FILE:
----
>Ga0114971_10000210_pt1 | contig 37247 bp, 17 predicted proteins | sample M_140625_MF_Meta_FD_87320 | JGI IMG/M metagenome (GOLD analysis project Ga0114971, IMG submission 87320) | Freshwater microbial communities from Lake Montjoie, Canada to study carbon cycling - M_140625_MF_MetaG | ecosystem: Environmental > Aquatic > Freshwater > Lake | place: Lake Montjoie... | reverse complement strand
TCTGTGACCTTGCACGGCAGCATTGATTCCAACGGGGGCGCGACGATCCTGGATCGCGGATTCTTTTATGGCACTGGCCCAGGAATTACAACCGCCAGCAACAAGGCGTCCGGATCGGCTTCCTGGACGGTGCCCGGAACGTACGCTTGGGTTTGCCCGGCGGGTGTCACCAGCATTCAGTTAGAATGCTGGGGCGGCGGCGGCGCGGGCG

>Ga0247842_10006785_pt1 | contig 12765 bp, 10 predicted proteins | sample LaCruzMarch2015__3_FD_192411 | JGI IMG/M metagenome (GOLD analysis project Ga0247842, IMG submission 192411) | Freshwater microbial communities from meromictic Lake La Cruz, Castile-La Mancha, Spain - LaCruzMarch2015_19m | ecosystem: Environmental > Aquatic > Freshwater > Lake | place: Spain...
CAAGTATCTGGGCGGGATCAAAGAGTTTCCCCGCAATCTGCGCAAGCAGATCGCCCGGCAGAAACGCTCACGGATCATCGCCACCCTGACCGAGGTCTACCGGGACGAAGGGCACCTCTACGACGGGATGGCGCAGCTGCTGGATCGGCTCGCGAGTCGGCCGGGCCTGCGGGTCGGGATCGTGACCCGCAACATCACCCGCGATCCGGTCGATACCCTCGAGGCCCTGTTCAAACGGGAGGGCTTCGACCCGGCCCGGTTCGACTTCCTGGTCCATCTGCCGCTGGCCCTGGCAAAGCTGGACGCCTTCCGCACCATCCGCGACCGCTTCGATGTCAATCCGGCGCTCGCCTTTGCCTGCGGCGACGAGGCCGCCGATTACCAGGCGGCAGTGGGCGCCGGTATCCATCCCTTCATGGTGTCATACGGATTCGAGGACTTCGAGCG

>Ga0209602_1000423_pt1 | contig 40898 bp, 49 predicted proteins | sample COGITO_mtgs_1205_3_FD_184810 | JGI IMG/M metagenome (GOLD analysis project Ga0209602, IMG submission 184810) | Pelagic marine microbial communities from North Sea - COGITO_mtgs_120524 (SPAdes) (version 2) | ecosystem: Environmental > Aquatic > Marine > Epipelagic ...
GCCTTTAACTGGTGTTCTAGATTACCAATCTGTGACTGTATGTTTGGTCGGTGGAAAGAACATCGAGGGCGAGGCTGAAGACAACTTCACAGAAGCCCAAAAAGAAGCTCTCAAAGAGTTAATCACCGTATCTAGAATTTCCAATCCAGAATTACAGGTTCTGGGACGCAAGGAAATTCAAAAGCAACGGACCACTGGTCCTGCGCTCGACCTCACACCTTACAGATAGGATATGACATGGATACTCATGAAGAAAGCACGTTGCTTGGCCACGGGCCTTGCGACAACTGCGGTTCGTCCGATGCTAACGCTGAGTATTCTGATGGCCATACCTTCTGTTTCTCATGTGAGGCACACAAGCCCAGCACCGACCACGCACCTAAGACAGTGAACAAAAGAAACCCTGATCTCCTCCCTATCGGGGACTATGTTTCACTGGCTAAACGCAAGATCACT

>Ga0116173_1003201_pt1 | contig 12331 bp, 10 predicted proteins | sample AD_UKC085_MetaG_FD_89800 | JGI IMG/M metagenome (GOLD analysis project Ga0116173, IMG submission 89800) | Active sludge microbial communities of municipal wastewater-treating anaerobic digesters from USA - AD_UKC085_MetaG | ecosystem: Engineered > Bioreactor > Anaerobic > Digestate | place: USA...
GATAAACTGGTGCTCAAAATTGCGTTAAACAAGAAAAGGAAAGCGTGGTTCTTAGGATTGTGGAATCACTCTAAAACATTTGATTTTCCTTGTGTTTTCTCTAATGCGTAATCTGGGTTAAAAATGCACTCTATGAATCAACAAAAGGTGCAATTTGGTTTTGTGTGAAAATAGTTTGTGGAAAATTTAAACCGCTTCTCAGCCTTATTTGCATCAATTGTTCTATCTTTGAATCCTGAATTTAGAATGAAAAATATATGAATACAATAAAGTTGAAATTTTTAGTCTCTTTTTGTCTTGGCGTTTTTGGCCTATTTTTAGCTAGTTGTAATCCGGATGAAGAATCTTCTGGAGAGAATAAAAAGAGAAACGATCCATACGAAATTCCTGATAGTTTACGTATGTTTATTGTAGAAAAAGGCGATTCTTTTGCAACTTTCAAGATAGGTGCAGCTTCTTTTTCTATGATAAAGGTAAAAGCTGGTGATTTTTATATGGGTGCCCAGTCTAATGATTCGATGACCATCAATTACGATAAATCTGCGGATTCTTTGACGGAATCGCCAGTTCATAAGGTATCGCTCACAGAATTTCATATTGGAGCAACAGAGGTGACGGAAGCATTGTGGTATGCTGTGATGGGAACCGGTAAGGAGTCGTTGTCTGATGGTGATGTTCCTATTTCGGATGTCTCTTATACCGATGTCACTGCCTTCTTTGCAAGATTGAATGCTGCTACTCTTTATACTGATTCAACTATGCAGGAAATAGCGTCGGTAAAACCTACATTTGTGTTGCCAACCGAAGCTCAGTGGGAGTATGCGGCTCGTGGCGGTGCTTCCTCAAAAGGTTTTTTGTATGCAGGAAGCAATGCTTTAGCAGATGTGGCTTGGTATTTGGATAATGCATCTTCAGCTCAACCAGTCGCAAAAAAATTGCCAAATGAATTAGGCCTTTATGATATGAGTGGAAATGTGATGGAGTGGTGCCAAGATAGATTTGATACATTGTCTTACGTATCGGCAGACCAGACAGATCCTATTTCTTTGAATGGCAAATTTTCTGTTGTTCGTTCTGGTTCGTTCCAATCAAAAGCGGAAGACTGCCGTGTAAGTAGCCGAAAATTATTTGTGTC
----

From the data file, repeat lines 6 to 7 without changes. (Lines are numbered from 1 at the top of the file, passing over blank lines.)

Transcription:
GCCTTTAACTGGTGTTCTAGATTACCAATCTGTGACTGTATGTTTGGTCGGTGGAAAGAACATCGAGGGCGAGGCTGAAGACAACTTCACAGAAGCCCAAAAAGAAGCTCTCAAAGAGTTAATCACCGTATCTAGAATTTCCAATCCAGAATTACAGGTTCTGGGACGCAAGGAAATTCAAAAGCAACGGACCACTGGTCCTGCGCTCGACCTCACACCTTACAGATAGGATATGACATGGATACTCATGAAGAAAGCACGTTGCTTGGCCACGGGCCTTGCGACAACTGCGGTTCGTCCGATGCTAACGCTGAGTATTCTGATGGCCATACCTTCTGTTTCTCATGTGAGGCACACAAGCCCAGCACCGACCACGCACCTAAGACAGTGAACAAAAGAAACCCTGATCTCCTCCCTATCGGGGACTATGTTTCACTGGCTAAACGCAAGATCACT

>Ga0116173_1003201_pt1 | contig 12331 bp, 10 predicted proteins | sample AD_UKC085_MetaG_FD_89800 | JGI IMG/M metagenome (GOLD analysis project Ga0116173, IMG submission 89800) | Active sludge microbial communities of municipal wastewater-treating anaerobic digesters from USA - AD_UKC085_MetaG | ecosystem: Engineered > Bioreactor > Anaerobic > Digestate | place: USA...